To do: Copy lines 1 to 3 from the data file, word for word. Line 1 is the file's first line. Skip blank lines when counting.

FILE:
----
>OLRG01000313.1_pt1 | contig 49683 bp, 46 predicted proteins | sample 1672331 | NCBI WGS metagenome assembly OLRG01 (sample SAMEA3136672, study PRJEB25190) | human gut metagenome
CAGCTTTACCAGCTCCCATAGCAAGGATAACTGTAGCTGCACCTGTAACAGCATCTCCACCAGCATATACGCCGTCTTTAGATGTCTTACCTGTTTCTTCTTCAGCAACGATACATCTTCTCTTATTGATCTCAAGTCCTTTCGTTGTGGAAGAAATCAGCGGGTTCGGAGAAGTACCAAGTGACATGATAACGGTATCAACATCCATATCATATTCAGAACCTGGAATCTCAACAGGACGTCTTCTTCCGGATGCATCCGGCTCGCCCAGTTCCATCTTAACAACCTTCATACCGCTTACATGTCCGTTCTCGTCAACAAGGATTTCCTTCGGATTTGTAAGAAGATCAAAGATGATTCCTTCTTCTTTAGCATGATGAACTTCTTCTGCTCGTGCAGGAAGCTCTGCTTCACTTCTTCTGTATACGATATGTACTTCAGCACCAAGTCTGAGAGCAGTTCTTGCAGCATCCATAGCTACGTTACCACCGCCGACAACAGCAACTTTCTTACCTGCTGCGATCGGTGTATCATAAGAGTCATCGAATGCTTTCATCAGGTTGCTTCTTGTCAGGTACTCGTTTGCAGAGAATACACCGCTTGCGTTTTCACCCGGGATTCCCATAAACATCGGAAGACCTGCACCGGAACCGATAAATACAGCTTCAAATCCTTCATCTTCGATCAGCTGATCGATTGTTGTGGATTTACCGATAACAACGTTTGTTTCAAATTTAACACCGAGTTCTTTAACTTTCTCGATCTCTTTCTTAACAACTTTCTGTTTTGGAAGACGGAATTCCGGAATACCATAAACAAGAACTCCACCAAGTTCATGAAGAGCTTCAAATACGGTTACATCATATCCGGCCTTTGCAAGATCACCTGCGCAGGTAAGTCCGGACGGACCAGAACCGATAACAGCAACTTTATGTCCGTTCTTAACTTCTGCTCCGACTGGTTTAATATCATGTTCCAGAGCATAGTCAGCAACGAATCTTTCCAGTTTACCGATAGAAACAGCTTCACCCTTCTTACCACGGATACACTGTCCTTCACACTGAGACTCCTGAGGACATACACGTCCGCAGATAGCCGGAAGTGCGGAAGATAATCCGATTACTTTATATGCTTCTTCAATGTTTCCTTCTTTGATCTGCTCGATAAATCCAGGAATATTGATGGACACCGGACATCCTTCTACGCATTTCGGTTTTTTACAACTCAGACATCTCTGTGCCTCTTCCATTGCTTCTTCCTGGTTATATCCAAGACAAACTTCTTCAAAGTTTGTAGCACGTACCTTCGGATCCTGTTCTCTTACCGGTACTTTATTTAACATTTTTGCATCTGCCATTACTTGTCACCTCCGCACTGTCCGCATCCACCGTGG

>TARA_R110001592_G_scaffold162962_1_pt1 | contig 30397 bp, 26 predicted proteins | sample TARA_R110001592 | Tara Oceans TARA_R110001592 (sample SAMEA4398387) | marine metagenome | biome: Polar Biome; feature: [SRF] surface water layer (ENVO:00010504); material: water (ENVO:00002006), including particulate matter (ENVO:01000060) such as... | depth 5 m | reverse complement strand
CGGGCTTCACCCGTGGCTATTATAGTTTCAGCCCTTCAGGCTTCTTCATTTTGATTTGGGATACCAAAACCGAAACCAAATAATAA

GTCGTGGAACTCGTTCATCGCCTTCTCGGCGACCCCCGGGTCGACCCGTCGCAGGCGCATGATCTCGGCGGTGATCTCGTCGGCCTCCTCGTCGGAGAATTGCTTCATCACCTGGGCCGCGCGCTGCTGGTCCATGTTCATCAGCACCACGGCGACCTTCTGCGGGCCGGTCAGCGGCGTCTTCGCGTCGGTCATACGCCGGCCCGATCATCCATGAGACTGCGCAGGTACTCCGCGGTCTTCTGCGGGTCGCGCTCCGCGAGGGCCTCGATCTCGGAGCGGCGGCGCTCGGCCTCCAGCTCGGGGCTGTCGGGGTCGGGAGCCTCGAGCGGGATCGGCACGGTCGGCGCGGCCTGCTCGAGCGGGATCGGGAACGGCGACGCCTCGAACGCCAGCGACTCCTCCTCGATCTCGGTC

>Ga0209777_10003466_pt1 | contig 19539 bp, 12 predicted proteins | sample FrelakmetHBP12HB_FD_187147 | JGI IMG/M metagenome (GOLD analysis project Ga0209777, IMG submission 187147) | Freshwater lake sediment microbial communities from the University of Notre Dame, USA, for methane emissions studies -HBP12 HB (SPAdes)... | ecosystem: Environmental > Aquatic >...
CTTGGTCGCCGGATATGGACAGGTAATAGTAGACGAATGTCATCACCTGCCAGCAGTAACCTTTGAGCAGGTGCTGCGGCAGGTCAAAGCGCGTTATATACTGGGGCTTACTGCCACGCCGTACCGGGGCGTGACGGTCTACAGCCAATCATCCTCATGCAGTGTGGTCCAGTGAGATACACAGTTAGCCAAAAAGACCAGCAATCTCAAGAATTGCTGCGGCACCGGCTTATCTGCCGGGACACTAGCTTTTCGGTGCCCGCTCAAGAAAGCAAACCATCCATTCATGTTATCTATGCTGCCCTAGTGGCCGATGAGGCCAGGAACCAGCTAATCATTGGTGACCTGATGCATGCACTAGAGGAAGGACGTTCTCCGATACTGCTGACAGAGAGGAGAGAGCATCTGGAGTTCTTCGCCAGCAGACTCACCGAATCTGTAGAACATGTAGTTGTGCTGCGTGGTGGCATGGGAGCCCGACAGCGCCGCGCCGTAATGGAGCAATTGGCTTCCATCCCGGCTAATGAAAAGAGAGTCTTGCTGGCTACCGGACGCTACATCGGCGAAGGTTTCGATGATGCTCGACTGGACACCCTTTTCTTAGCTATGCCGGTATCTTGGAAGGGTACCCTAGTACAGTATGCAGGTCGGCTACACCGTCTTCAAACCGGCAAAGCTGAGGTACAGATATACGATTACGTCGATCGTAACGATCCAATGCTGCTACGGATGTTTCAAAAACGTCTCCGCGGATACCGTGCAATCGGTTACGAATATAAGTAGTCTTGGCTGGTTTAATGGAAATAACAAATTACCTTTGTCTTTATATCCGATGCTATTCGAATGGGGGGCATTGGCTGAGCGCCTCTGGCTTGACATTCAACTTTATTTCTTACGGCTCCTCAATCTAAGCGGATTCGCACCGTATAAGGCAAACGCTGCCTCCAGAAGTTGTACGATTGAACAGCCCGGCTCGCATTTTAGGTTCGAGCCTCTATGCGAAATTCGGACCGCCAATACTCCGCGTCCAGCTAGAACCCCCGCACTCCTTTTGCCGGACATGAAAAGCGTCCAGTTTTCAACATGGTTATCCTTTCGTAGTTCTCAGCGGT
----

>OLRG01000313.1_pt1 | contig 49683 bp, 46 predicted proteins | sample 1672331 | NCBI WGS metagenome assembly OLRG01 (sample SAMEA3136672, study PRJEB25190) | human gut metagenome
CAGCTTTACCAGCTCCCATAGCAAGGATAACTGTAGCTGCACCTGTAACAGCATCTCCACCAGCATATACGCCGTCTTTAGATGTCTTACCTGTTTCTTCTTCAGCAACGATACATCTTCTCTTATTGATCTCAAGTCCTTTCGTTGTGGAAGAAATCAGCGGGTTCGGAGAAGTACCAAGTGACATGATAACGGTATCAACATCCATATCATATTCAGAACCTGGAATCTCAACAGGACGTCTTCTTCCGGATGCATCCGGCTCGCCCAGTTCCATCTTAACAACCTTCATACCGCTTACATGTCCGTTCTCGTCAACAAGGATTTCCTTCGGATTTGTAAGAAGATCAAAGATGATTCCTTCTTCTTTAGCATGATGAACTTCTTCTGCTCGTGCAGGAAGCTCTGCTTCACTTCTTCTGTATACGATATGTACTTCAGCACCAAGTCTGAGAGCAGTTCTTGCAGCATCCATAGCTACGTTACCACCGCCGACAACAGCAACTTTCTTACCTGCTGCGATCGGTGTATCATAAGAGTCATCGAATGCTTTCATCAGGTTGCTTCTTGTCAGGTACTCGTTTGCAGAGAATACACCGCTTGCGTTTTCACCCGGGATTCCCATAAACATCGGAAGACCTGCACCGGAACCGATAAATACAGCTTCAAATCCTTCATCTTCGATCAGCTGATCGATTGTTGTGGATTTACCGATAACAACGTTTGTTTCAAATTTAACACCGAGTTCTTTAACTTTCTCGATCTCTTTCTTAACAACTTTCTGTTTTGGAAGACGGAATTCCGGAATACCATAAACAAGAACTCCACCAAGTTCATGAAGAGCTTCAAATACGGTTACATCATATCCGGCCTTTGCAAGATCACCTGCGCAGGTAAGTCCGGACGGACCAGAACCGATAACAGCAACTTTATGTCCGTTCTTAACTTCTGCTCCGACTGGTTTAATATCATGTTCCAGAGCATAGTCAGCAACGAATCTTTCCAGTTTACCGATAGAAACAGCTTCACCCTTCTTACCACGGATACACTGTCCTTCACACTGAGACTCCTGAGGACATACACGTCCGCAGATAGCCGGAAGTGCGGAAGATAATCCGATTACTTTATATGCTTCTTCAATGTTTCCTTCTTTGATCTGCTCGATAAATCCAGGAATATTGATGGACACCGGACATCCTTCTACGCATTTCGGTTTTTTACAACTCAGACATCTCTGTGCCTCTTCCATTGCTTCTTCCTGGTTATATCCAAGACAAACTTCTTCAAAGTTTGTAGCACGTACCTTCGGATCCTGTTCTCTTACCGGTACTTTATTTAACATTTTTGCATCTGCCATTACTTGTCACCTCCGCACTGTCCGCATCCACCGTGG

>TARA_R110001592_G_scaffold162962_1_pt1 | contig 30397 bp, 26 predicted proteins | sample TARA_R110001592 | Tara Oceans TARA_R110001592 (sample SAMEA4398387) | marine metagenome | biome: Polar Biome; feature: [SRF] surface water layer (ENVO:00010504); material: water (ENVO:00002006), including particulate matter (ENVO:01000060) such as... | depth 5 m | reverse complement strand